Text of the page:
Mann On The Mat As Jim Sings
Stewart Makes Changes For Night Passage (1957)
|Back When They Were Buds -- JS and AM, Both Seated|
Murphy was liked better in Southland wilds than any cowboy save perhaps Randy Scott, so his being along made Night Passage a must-see at Audie-centric Dixie drive-ins where two to four of his was norm for dusk--dawn bookings. The baby-face coiled spring said he couldn't act and so underplayed, that to yield current dividend where Murphy comes off best of a Night Passage cast. He was said to dislike the script and insisted on rewrites. Anthony Mann took his hike for a same objection. Stewart seems an only one to have liked Night Passage as was, his the big noise that would assure a go, ready or not. Clear too was him seeking image modification here. Scaled back would be his strung-out westerner with bad past, Night Passage looking more toward gentler Jim of 60's output.
Vast-screen process Technirama was introduced by Night Passage, it being more-less squeezed VistaVision with advantage of width to accompany sharpness of VV. Initial dates would leave previous westerns in the shade, at least visually. That advantage fell away as Night Passage went humble and cropped to TV broadcast for decades after 1957, and it's but now we're able to see semblance of the show thanks to Universal's transfer to DVD, a nice job for 2004 when the disc came out, but begging now for Blu-ray revisit (rumor says Germany will yield that in 2016). Whatever Night Passage lacked in script, it more than made up with sweep. Locations still impress on wide projection, plus there's thunder of Dimitri Tiomkin's score that was major adjunct to selling when Night Passage was new. Tiomkin was at career peak in 1957. His music bespoke an important project, the composer in sufficient demand to pick/choose canvas to enhance with sound. The songs we think slow the action, "Follow The River" and "You Can't Get Far Without A Railroad," were valued aspects of bally, issued as 45 singles and sheet music. Rock and roll had dug roads deep by '57, but there was still room for novelty songs culled from widely-seen films, especially ones cleffed by Tiomkin and lyricist Ned Washington, a team that had made theme songs 50's sensational with High Noon.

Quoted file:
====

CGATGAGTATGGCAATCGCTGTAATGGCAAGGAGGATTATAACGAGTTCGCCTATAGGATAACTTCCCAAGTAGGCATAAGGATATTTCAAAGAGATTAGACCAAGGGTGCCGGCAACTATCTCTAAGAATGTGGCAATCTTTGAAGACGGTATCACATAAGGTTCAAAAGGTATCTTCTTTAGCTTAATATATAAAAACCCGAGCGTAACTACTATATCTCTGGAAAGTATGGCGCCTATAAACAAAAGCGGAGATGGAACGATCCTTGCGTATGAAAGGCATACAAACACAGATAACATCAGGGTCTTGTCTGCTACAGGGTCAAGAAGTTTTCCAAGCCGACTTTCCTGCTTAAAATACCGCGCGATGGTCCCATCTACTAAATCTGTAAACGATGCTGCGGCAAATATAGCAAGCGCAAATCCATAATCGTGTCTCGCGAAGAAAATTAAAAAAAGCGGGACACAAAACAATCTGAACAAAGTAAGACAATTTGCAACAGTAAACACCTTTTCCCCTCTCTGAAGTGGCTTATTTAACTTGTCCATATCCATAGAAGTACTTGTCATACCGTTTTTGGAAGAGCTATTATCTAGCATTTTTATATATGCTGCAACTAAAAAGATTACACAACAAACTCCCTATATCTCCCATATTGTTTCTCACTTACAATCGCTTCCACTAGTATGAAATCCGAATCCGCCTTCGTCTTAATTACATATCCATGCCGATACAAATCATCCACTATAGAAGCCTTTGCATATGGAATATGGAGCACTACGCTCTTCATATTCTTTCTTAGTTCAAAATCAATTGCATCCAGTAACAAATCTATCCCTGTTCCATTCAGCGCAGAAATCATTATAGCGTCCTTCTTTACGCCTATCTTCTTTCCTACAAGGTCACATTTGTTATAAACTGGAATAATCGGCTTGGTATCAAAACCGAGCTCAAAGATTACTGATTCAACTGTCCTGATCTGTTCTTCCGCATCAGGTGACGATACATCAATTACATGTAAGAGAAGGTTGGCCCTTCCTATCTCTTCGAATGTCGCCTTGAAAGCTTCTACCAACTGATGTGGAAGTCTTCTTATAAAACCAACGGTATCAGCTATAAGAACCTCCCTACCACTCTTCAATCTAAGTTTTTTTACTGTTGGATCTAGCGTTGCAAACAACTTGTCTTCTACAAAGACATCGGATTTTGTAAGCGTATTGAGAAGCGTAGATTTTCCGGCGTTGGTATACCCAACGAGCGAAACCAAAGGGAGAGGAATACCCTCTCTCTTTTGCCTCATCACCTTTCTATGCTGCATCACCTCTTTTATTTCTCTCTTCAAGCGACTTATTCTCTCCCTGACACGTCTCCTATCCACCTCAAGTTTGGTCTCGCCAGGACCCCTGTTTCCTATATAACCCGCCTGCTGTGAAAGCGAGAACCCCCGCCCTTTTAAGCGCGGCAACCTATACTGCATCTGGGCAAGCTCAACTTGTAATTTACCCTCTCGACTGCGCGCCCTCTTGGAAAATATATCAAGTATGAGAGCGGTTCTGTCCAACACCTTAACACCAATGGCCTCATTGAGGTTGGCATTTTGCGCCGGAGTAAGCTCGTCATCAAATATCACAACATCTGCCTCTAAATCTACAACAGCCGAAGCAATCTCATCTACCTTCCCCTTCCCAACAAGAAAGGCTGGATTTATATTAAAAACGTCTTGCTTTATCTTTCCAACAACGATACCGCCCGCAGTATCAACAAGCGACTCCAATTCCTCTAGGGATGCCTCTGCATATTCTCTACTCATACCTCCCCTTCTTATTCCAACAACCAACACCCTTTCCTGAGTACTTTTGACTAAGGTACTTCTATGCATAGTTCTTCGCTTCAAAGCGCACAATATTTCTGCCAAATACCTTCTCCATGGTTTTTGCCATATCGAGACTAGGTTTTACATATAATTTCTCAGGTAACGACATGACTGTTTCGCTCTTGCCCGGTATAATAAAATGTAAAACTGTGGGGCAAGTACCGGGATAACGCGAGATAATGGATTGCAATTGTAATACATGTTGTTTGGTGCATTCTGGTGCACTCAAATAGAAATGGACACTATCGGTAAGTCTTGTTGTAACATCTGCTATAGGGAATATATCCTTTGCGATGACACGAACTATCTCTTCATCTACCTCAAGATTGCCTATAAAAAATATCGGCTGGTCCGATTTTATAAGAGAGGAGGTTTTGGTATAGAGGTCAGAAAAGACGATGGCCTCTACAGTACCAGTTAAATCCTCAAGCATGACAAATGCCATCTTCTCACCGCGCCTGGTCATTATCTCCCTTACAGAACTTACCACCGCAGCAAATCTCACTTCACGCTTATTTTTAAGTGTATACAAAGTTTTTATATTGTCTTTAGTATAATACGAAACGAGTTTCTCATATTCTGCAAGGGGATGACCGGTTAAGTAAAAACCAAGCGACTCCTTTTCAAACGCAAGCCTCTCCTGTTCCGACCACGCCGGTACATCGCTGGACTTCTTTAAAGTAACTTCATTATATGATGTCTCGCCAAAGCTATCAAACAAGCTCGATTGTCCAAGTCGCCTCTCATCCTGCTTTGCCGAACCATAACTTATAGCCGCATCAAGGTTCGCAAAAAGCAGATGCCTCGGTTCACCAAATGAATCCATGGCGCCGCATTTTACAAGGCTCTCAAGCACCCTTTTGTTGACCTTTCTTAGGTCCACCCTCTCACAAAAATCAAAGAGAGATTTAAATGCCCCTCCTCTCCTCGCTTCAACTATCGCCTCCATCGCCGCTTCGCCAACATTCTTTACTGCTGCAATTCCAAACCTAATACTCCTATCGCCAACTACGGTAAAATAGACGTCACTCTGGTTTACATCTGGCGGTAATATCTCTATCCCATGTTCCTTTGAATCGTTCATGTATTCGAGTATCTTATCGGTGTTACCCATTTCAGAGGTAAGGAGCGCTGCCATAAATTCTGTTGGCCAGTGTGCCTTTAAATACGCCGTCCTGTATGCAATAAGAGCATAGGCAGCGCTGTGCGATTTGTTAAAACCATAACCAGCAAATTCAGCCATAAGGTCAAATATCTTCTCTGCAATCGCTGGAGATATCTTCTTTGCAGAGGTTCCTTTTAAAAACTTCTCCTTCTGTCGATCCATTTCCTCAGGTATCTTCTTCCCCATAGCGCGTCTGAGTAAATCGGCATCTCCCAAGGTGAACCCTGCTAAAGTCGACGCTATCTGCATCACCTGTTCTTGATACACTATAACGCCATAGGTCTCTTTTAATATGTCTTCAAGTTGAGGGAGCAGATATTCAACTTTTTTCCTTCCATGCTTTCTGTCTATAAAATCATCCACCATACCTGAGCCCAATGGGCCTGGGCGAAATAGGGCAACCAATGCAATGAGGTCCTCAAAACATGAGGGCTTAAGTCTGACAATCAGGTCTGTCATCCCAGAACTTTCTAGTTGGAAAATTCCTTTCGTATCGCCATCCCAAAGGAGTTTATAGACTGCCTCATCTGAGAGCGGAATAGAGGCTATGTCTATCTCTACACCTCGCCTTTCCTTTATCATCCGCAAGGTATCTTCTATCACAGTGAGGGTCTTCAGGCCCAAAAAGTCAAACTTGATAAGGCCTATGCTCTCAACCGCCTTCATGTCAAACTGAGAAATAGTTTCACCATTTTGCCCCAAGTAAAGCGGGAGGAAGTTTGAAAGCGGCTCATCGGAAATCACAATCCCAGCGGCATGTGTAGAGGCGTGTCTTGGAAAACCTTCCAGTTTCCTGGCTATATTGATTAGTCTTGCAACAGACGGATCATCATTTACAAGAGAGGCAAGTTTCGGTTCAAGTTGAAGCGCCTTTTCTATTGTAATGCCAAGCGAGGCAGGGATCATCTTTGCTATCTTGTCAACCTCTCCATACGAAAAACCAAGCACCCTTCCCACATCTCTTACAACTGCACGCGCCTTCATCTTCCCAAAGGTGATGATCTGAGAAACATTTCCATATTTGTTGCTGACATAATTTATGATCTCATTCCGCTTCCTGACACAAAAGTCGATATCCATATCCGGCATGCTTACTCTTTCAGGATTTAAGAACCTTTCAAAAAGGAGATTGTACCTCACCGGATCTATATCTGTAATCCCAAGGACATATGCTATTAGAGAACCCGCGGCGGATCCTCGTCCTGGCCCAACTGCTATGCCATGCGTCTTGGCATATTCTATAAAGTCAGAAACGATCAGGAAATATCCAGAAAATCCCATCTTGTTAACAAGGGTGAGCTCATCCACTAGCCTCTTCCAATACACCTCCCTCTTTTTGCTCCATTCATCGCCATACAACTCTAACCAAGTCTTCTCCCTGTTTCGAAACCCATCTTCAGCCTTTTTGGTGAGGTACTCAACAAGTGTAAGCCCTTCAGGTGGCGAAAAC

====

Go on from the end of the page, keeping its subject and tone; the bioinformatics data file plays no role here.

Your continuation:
|Youthful Jim Finds a Friend In The Accordion|
As noted, James Stewart went for normalcy this time re character, so we're spared neurotic ticks that dotted his western parts before. "Spared" is maybe not a right term, as moderns who fancy themselves dark dwellers tend to prefer Jim doing same, a wider and less specialized public clinging to him as stammering gramps of Johnny Carson shows and bad later pics. It was on a Carson couch, in fact, where Stewart told of giving up his accordion way back in youth when told how lousy he played, Johnny tactful as not to spoil fun by reminding his guest of Night Passage. Bitterest cultist criticism of Stewart beyond letting Mann get away was his insistence on singing in addition to squeezing the box in Night Passage, a cold stop to movement in a first half that drags as result. Again, was this a wrong idea in 1957? Cowboys had vocalized, of course, and not just in B's. Kirk Douglas sort of spoof-sung in Man Without A Star, plucked a banjo as well, and that worked (for some anyway, and he did have a successful single), so Stewart could cite precedent where doubted. Besides, it was talent honed since childhood (Dad brought home an accordion when Jim was a boy), and there'd been 20's entertaining with chum and future magician/spook show immortal Bill Neff long before Stewart decamped to stage/films.